|wheat beer #1|
To improve upon the last recipe I made some alterations, namely in reducing the amount of input to bring down the OG. I also simplified it a bit and took out unnecessary carapils and wheat whole grains. The recipe was altered so as to allow 4.5 litre brewing.
|additions:orange peel and crushed coriander seeds|
|Hop Name||Time Added||Weight||AA%||Type|
|Saaz (Czech)||60 min||5.00 g||3.8%||Pellet Hop|
|Safbrew WB-06 Dry Brewing Yeast||1 pack||76||Low|
|Measured O.G.||1.055 (inf% Actual Efficiency).|
|Measured F.G.||1.005 (91% Actual Attenuation)|
The ABV was 6.7% with IBU of 9.3. The colour also looked similar to what a wheat beer would look like.
No secondary vessel was used here and then 57g of brewing sugar was added prior to bottling to hit a high level of carbonation.
I drank the first bottle after just less than 1 week (because I was brewing another beer at the same time). The look of the beer in the bottle was great, with a slight chlll haze (it was very clear prior to cooling. I kicked up a bit of the dropped out yeast to give it the traditional wheat look. It popped after opening and proceeded to fizz a bit, what I would have expected from the level of carbonation I hit. When poured into the bottle it was evidently very carbonated with a great white head, which would linger, retaining its fluffy cloudiness for 5< minutes.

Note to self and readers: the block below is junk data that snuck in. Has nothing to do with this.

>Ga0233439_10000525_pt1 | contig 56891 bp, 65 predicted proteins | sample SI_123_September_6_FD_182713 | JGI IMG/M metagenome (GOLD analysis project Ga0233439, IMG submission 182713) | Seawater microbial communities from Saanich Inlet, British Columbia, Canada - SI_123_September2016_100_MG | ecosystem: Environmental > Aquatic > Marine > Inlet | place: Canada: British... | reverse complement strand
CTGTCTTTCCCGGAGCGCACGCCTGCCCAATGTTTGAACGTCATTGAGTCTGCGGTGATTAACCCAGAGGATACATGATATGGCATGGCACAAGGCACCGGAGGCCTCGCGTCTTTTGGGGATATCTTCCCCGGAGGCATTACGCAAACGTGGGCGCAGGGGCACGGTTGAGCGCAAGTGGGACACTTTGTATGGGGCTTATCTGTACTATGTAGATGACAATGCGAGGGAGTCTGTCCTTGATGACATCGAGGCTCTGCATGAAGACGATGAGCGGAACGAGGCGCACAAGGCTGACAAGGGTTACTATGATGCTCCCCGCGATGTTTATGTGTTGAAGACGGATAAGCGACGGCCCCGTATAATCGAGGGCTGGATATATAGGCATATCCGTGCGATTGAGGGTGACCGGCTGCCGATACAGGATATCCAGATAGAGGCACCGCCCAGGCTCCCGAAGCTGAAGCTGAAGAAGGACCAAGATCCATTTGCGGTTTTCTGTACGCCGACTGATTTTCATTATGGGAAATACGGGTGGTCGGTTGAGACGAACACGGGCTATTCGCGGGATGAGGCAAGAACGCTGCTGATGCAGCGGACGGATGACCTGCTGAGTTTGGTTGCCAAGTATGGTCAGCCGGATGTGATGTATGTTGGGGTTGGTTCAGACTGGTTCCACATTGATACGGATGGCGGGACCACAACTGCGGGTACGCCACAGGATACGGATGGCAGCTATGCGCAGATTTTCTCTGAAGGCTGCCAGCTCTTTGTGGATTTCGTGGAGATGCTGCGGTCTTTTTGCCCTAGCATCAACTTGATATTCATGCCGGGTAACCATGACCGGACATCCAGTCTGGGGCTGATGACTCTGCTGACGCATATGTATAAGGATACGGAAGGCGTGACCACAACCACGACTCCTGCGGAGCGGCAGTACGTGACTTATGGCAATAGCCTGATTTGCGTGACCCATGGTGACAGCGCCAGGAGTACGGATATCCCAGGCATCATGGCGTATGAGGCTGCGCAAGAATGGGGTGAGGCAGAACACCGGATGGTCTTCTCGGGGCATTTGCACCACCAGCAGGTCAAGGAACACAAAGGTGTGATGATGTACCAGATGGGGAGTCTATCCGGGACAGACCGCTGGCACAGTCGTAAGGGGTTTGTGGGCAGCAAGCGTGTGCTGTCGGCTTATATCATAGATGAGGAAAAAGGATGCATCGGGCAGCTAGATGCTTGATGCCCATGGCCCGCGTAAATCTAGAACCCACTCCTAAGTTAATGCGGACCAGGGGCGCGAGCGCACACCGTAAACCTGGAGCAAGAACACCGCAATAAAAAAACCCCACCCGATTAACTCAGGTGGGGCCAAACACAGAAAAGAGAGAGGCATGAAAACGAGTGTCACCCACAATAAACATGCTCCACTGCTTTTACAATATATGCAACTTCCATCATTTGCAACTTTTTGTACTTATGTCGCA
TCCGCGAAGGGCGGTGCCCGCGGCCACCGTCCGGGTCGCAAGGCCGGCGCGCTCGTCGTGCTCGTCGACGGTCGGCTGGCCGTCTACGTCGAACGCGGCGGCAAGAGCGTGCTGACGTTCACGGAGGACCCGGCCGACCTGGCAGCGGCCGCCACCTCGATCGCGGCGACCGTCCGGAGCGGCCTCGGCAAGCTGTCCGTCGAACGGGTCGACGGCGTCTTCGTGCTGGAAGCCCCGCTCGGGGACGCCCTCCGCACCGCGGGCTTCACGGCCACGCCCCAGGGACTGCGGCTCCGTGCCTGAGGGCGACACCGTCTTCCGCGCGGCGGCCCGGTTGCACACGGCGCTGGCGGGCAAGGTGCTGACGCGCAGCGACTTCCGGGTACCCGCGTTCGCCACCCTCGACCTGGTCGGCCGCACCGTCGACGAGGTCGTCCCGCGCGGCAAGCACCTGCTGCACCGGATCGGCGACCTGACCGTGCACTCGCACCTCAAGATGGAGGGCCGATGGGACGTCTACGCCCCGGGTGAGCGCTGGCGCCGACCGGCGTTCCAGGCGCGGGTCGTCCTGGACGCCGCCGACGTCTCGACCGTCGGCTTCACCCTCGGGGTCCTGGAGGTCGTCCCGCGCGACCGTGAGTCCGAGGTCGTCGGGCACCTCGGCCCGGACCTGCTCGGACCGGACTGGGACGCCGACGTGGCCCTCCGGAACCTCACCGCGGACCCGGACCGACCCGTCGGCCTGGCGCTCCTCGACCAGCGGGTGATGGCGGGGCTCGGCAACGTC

To make this beer different from standard wheat beers and more like Hoegarden, I added 2.5 grams of each, orange peel and crushed coriander seeds ten minutes before the end of the boil.
I managed to hit these stats as OG and then after three weeks in the primary, a 91% attenuation, which was particularly high attenuation than I would have predicted. (13.5 and 6 brix at 0 and 3 weeks, respectively).
It smelt very clean and not hoppy, very like a traditional lager. Hints of fruitiness were picked up but no overriding orange or coriander.
This beer tasted and felt very crisp and clean (carbonation levels helped! - and the FG?) initially then quite malty like a lager towards the end (predicted given the Saaz hops usage?) but with a hint of fruitiness in there (but just a bit!). However, this beer was way more malty and wheaty than it was fruity and estery. It came across a bit too sugary for my liking, which I guess could be explained by only leaving it 1 week in conditioning.
This was a lovely beer. I have never hit such levels of cleanness and crispness before. It is very similar to a beer like Miller or another dry lager. Compared to the previous wheat effort, it was a lot more enjoyable to drink but essentially tasted very similar (same malts, same hops). In the end it tasted a bit more like erdinger and blue moon rather than hoegarden.
What would I do differently?
For the next wheat beer attempt I would stick closely to this recipe. I would not leave it for three weeks in primary to decrease the dryness. I would reduce the sugar for carbonation but then would increase the conditioning time. I could also up the herbal content.